Environmental sustainable decision making – The need and obstacles for integration of LCA into decision analysis

Yan Dong*, Simona Miraglia, Stefano Manzo, Stylianos Georgiadis, Hjalte Jomo Danielsen Sørup, Elena Boriani, Tine Hald, Sebastian Thöns, Michael Zwicky Hauschild

*Corresponding author for this work

Research output: Contribution to journalJournal articleResearchpeer-review

Abstract

Decision analysis is often used to help decision makers choose among alternatives, based on the expected utility associated to each alternative as function of its consequences and potential impacts. Environmental impacts are not always among the prioritized concerns of traditional decision making. This has fostered the development of several environmental problems and is nowadays a reason of concern. Life Cycle Assessment (LCA) can assess an extensive range of environmental impacts associated with a product or service system and support a life cycle perspective on the alternative products or service systems, revealing potential problem shifting between life cycle stages. Through the integration with traditional risk based decision analysis, LCA may thus facilitate a better informed decision process. In this study we explore how environmental impacts are taken into account in different fields of interest for decision makers to identify the need, potential and obstacles for integrating LCA into conventional approaches to decision problems. Three application areas are used as examples: transportation planning, flood management, and food production and consumption. The analysis of these cases shows that environmental impacts are considered only to a limited extent in traditional evaluation of transport and food projects. They are rarely, if at all, addressed in flood risk management. Hence, in each of the three cases studied, there is a clear need for the inclusion of a better and systematic assessment of environmental impacts. Some LCA studies have been conducted in all three research areas, mainly on infrastructures and production systems. The three cases show the potential of integrating LCA into existing decision analysis by providing the environmental profiles of the alternatives. However, due to different goals and scopes of LCA and other decision analysis approaches, there is a general lack of consistency in study system scoping in terms of considered elements and boundaries, in uncertainty treatment, and in applied metrics. In the present paper, we discuss the obstacles arising when trying to integrate LCA with conventional evaluation tools and we propose a research agenda to eventually make such integration feasible and consistent.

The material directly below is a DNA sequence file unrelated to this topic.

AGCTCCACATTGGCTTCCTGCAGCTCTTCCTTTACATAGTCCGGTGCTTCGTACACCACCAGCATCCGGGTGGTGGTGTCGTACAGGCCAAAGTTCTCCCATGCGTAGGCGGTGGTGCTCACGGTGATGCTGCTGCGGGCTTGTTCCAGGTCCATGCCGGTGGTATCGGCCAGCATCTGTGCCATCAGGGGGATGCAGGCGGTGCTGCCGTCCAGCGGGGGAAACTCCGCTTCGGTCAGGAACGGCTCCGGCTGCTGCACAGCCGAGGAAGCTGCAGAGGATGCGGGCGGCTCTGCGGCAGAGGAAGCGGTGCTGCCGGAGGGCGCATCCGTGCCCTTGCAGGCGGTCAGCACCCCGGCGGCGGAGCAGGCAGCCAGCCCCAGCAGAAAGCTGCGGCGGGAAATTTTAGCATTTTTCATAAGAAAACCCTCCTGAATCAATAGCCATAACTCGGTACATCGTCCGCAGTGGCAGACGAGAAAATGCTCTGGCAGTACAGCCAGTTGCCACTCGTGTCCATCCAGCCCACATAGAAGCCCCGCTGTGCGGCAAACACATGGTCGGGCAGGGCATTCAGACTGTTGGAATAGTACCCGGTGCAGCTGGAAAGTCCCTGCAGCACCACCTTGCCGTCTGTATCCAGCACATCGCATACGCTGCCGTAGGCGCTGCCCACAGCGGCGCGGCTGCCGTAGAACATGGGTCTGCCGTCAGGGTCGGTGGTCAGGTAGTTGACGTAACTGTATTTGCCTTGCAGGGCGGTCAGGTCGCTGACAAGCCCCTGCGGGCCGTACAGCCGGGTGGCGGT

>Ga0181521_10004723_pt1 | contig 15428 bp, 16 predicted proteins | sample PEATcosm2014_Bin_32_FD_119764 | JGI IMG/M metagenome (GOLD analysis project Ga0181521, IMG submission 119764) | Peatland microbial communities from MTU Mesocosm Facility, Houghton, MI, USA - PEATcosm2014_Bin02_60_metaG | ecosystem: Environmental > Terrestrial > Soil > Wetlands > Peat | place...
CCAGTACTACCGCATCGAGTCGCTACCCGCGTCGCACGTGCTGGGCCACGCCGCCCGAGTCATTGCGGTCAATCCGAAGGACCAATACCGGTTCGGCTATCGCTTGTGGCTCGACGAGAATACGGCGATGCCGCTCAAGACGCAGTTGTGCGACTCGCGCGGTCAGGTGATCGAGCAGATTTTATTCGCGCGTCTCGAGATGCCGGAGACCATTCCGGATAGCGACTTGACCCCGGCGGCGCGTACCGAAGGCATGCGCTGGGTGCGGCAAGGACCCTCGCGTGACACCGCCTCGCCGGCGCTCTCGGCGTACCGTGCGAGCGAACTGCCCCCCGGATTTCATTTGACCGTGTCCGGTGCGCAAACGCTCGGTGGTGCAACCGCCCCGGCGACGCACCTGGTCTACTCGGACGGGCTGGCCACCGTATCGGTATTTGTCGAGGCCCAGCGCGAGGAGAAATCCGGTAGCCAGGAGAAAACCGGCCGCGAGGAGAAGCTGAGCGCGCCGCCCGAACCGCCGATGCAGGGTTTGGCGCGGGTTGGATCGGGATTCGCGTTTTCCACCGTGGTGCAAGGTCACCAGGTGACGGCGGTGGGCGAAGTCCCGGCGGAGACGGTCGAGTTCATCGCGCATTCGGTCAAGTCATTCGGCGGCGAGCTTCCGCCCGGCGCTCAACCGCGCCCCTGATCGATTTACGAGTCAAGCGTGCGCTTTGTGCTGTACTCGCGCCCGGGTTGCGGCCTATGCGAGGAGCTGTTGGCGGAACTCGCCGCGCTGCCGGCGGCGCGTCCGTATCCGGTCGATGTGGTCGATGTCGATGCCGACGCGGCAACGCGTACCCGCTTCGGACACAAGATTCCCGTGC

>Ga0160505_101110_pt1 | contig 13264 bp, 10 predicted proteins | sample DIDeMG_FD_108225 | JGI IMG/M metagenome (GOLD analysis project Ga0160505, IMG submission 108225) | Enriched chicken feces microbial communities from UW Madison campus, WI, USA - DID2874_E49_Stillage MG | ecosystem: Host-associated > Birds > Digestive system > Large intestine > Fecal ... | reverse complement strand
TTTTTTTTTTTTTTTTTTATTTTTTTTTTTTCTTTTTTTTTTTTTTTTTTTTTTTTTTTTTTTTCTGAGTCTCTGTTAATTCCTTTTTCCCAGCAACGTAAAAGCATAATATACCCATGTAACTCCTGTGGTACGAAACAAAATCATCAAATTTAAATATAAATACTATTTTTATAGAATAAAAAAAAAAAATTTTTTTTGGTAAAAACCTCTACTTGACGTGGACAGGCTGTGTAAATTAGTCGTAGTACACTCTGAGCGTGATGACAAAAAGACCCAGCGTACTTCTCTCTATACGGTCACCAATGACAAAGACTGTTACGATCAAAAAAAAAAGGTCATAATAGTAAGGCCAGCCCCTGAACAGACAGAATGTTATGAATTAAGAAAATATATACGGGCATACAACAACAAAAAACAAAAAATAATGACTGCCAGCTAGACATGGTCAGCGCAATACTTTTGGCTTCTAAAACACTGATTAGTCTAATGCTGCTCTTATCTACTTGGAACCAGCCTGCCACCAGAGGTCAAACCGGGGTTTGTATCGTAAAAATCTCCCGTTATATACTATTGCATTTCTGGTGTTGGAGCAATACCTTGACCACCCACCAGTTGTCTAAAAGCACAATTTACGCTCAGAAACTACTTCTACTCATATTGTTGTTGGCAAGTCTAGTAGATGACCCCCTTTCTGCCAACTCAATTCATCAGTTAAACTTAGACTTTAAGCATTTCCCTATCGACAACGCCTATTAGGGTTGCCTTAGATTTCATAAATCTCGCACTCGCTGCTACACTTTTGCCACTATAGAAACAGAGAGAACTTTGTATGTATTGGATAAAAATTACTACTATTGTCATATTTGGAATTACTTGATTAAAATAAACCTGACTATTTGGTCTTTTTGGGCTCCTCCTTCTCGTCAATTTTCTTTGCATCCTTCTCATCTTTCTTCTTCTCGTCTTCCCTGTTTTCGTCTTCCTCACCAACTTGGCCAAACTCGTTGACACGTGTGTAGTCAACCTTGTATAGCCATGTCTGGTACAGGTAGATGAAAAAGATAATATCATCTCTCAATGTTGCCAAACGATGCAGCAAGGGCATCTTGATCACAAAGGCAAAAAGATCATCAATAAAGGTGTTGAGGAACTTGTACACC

Original languageEnglish
JournalEnvironmental Science and Policy
Volume87
Pages (from-to)33-44
ISSN1462-9011
DOIs
Publication statusPublished - 2018

Keywords

  • Decision analysis
  • Life Cycle Assessment
  • Cost benefit analysis
  • Risk assessment
  • Decision support

Cite this